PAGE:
‘Thank you … I meant to his group?’
Sergio looked up, abashed. Sometimes he said things the wrong way, things that implied she was a junior — and he was a judge. He smiled and adjusted his reply. ‘No. Not yet.’
‘So why you, then?’ If it was not yet an officially assigned case.
‘They’re panicking. Almost. I mean, apart from Nabi’s claim, there’s still really nothing to build a case on. Maybe the notes. Hugues is hearing from a lot of people in Nabi’s division and others who know Spanghero that the notes sound a lot like Vincent’s ranting. Before he went all quiet. Even Nabi mentioned it. They figure Tropéano noticed too and went out looking. Menaud Rhéaume was Tropéano’s partner. Good pals. There’s really no other explanation for him.’
Aliette mused as to how that fit with Nabi’s fretting over the notes the day before.
Sergio stared into his wine. ‘Nabi’s nightmare has resurfaced — in spades, I’m afraid. Last spring, trying to work it out with Vincent, some people started stirring up a lot of shit. Mario Bédard? Not nice, some of things Mario was starting to say.’
‘Political stuff. Ugly.’
‘Mario can definitely do ugly.’
‘But people hear him, especially now he’s up there on the third at HQ.’
‘Makes me glad I’m not.’
‘Makes me wish you were.’
‘Nabi’s stronger than Mario.’
‘Let’s hope so … He managed to walk past it last spring. Now this.’
‘If it really is Nabi’s knife,’ mulled Aliette.
‘It is … But that is not being shared,’ cautioned Sergio. ‘Nor Vincent’s name.’
‘But Tropéano. They can’t keep that — ’
‘They’ll announce it Monday. But it’s a still a crazy street person. That’s the official line. No one wants people thinking there’s a rogue cop out killing people. Not good for the public’s confidence. An angry cop killing his former colleagues is worse.’
‘How long can they keep the lid on something like this?’
‘Depends on who knows and how they feel about it.’
‘Like a lot of people.’
‘But you — what are you supposed to be doing?’
‘It might not be Vincent.’ Though it surely was. And Sergio Regarri was to very unofficially work with top city police investigator Hugues Monty to determine which way the thing should head before any definitive public statement was made. ‘I’m supposed to be quietly talking to relevant people, establishing what we all hope and pray isn’t, actually is the case. Monty will continue working on the first two victims, looking for a street-related thing. Or whatever.’
‘Nabi definitely has a problem. But we all do. This gets out the wrong way, the entire house could come tumbling down.’
‘Yes … ’Aliette poured herself the last of the wine, mulling a city police force in panicked disarray. She tried to spin a positive from Sergio’s grim scenario. ‘But if it’s Spanghero and he’s returning the knife, maybe that means he’s done. It’s over.’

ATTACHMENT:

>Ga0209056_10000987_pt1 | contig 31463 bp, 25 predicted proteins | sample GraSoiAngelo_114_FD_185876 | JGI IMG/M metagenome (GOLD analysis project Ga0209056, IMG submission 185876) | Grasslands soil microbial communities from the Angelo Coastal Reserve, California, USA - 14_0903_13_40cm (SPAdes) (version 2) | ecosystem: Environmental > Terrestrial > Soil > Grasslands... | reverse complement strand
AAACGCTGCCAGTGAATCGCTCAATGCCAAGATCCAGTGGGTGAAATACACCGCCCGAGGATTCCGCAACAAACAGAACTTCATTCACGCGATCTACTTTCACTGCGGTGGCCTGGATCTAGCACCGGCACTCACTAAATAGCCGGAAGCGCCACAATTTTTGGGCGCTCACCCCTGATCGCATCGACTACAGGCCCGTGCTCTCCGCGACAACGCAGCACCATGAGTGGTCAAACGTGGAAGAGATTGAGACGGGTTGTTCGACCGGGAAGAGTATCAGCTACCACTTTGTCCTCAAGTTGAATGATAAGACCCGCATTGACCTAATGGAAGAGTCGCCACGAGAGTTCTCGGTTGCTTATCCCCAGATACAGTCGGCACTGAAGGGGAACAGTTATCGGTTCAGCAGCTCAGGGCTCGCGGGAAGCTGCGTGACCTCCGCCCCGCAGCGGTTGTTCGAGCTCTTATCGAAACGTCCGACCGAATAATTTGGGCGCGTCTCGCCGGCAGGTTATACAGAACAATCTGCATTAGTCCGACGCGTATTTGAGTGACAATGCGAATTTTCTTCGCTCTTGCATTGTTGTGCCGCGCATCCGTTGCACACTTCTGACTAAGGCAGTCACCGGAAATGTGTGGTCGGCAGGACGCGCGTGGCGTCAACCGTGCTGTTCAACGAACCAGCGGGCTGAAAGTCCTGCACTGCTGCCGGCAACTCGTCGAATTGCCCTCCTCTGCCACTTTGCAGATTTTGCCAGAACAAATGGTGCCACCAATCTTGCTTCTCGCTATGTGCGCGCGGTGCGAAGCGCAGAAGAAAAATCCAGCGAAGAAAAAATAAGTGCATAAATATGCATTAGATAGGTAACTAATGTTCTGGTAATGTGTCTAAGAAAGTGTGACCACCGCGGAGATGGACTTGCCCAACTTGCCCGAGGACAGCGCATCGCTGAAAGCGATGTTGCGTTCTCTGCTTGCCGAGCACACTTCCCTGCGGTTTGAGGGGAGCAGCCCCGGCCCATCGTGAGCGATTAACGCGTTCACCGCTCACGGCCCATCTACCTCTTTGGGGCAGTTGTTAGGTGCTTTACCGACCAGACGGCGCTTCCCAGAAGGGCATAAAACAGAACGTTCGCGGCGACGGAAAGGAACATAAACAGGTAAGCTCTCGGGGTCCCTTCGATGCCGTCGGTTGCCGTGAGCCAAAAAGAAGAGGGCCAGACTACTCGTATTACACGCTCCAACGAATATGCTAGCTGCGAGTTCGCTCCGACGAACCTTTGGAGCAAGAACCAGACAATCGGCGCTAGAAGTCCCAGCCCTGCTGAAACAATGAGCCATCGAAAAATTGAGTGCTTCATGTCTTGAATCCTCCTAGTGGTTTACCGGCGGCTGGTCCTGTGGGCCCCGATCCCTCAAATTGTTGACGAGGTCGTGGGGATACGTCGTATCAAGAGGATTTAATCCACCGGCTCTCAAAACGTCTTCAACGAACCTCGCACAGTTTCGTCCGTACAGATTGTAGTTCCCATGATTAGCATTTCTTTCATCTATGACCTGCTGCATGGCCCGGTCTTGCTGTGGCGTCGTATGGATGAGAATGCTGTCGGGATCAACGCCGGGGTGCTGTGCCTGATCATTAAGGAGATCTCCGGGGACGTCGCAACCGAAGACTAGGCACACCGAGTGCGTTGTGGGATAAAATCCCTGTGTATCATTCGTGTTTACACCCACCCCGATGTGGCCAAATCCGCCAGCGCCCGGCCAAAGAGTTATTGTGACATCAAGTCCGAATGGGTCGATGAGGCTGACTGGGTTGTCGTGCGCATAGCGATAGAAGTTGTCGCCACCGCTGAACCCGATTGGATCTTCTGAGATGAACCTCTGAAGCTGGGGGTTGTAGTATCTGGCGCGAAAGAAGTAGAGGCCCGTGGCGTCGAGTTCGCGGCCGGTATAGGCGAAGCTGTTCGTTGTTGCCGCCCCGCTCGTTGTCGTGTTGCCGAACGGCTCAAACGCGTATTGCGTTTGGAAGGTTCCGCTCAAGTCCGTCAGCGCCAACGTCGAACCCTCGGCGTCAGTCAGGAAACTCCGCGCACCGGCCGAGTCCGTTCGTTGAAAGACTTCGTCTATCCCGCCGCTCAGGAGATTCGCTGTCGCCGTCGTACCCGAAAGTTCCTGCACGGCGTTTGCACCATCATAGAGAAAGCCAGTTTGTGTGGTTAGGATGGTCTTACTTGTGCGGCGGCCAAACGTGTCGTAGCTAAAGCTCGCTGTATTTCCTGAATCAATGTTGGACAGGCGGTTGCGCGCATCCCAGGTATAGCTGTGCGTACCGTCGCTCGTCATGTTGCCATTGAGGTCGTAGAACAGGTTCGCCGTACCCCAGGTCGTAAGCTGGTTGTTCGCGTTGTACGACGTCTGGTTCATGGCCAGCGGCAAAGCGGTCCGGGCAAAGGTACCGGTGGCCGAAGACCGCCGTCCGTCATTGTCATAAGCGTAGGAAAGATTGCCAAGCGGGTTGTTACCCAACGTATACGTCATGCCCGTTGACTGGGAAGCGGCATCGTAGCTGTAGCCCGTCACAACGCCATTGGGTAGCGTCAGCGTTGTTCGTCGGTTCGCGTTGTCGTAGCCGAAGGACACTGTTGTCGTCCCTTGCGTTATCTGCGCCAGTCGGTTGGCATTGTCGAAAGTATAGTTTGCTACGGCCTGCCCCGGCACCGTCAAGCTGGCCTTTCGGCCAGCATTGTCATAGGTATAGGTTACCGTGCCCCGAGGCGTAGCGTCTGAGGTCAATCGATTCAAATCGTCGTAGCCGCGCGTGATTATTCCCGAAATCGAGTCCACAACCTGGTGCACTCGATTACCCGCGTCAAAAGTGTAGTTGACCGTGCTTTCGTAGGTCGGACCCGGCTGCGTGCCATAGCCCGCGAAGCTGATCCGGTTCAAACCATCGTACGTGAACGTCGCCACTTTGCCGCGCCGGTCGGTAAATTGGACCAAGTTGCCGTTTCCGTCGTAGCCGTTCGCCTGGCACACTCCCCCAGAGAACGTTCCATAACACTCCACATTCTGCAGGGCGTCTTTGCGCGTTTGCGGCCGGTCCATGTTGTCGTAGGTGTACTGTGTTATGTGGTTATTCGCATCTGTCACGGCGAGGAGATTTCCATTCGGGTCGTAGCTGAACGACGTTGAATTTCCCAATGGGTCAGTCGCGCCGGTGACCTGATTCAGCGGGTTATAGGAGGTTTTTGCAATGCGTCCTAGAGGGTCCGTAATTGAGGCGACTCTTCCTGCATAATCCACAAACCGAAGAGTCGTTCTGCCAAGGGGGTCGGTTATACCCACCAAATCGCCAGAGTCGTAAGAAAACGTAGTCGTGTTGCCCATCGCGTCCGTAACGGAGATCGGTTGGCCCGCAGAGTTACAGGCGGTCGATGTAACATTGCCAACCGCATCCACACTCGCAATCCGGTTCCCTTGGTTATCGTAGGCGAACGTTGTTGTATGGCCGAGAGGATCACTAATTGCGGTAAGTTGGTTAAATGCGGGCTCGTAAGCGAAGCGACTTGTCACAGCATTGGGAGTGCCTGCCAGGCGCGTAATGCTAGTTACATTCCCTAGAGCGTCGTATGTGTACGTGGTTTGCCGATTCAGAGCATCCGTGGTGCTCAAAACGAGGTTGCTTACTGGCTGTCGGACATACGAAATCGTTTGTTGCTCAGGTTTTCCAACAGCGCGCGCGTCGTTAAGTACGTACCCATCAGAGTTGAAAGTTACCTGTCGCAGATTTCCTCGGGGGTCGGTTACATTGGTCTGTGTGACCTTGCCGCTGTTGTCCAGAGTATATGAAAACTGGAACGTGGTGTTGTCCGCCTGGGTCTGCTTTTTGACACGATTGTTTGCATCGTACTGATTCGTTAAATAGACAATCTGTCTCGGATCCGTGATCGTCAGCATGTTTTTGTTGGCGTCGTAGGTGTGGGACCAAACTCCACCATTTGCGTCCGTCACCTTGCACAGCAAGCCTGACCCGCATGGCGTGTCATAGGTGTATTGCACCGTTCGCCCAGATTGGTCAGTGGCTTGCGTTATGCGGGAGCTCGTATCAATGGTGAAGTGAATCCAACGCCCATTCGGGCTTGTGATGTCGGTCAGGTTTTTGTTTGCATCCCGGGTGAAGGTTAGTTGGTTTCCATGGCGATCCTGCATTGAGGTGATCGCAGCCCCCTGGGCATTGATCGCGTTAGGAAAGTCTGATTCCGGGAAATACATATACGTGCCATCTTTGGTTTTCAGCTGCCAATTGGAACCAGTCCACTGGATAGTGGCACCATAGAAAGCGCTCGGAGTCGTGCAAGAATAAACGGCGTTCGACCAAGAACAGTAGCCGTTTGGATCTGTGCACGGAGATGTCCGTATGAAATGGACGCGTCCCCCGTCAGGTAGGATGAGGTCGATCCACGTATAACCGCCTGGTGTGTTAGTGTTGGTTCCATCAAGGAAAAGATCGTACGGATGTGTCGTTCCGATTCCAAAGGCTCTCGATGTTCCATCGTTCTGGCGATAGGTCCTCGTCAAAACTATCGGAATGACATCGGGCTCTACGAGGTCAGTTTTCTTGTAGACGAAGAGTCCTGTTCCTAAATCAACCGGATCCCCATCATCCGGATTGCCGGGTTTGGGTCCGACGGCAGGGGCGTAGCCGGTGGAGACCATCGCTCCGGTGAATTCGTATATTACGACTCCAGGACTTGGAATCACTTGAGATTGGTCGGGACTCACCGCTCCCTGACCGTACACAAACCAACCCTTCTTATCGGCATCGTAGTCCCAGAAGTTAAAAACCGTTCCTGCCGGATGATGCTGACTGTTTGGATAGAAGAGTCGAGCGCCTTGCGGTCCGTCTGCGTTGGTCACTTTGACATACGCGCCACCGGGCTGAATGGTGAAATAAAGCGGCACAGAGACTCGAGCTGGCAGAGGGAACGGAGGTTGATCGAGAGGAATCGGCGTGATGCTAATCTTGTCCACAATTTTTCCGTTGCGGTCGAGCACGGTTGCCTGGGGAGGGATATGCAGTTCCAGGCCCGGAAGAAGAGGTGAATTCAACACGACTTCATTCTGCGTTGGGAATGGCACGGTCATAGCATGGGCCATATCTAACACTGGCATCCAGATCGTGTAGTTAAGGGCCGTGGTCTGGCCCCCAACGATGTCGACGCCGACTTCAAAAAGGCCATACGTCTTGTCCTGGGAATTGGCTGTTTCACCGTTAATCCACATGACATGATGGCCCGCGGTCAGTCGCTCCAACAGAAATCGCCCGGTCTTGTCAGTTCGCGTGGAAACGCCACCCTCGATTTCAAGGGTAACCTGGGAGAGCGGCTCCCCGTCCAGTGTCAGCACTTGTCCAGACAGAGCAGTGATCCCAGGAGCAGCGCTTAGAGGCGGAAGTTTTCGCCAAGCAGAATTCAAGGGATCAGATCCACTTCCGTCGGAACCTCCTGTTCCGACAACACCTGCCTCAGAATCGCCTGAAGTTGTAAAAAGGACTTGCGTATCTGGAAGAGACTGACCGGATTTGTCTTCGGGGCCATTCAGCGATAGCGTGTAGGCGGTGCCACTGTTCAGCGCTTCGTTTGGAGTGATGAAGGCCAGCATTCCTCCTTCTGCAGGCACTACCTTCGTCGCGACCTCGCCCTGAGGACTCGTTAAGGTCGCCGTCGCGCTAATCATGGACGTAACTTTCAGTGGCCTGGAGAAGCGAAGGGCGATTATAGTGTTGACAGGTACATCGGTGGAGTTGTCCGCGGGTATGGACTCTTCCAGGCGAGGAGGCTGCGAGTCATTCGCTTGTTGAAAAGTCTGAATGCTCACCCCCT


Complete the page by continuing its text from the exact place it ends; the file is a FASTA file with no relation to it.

Sergio gave his head a glum shake. ‘And it’s complicated because Tropéano’s gun is missing.’
She got up to fetch another bottle and mulled the ramifications of that. Presenting bottle and corkscrew to Sergio, Aliette ventured, ‘So maybe it isn’t Spanghero. He’d have his own gun.’
Sergio confirmed, ‘Vincent’s service arm is unaccounted for — like him. He quit, but he never turned in his gun.’ He pulled the cork and tasted. Shrugged. Filled his glass. ‘But if the knife’s a gesture — returning Nabi’s gift, as you say — so is taking Tropéano’s gun. Like a warrior taking a scalp?’
She blinked. ‘Nice image.’
‘The more interesting question is, was Tropéano tracking Vincent? Or vice-versa?’
‘Why would he target Tropéano?’
‘Tropéano was on the operation that brought it to a head. He saw Vincent put his phone on a window ledge, still open, and go in with Rhéaume while Nabi was still in the process of giving orders. Total insult, not to mention blatant disregard for orders. He said as much to the enquiry, if not to the media. Rhéaume was young, next generation, like him. Tropéano couldn’t wait to testify. I’m told Vincent hates Tropéano as much as he hates Nabi.’
‘But the other two?’ Two homeless kids.
‘That’s the hard part. The notes? Maybe Vincent needed some bodies to communicate his cry of pain? Didn’t really matter who. Now the notes have been … noted? And it’s a good cover.’
‘You’re saying he doesn’t want to kill the whole city, just his old friends from work?’
‘It’s a theory.’ Magistrate Regarri could be just as mordant as any street-hardened cop.
‘So they may have sent him out expressly. Poor Tropéano.’
‘Maybe. Though obviously not on the clock. I’ll have to talk to some people about that.’
‘Nabi most of all. But we need to let Nabi rest, get over the shock, I’m sure he’ll have some things to tell us.’
“Tropéano’s Gun by John Brooke –
Chief Inspector Aliette Nouvelle of the French Judicial Police presents a problem to her supervisors that has never been an issue in the United States. She does not wear her gun.
— Bill Selnes Mysteries and More from Saskatchewan
“A Woman and Her Gun
In my last post, a review of Tropéano’s Gun by John Brooke, I set out how Chief Inspector Aliette Nouvelle of the French Judicial Police, had been referred to a psychologist because she had…” >>
— Bill Selnes Mysteries and More from Saskatchewan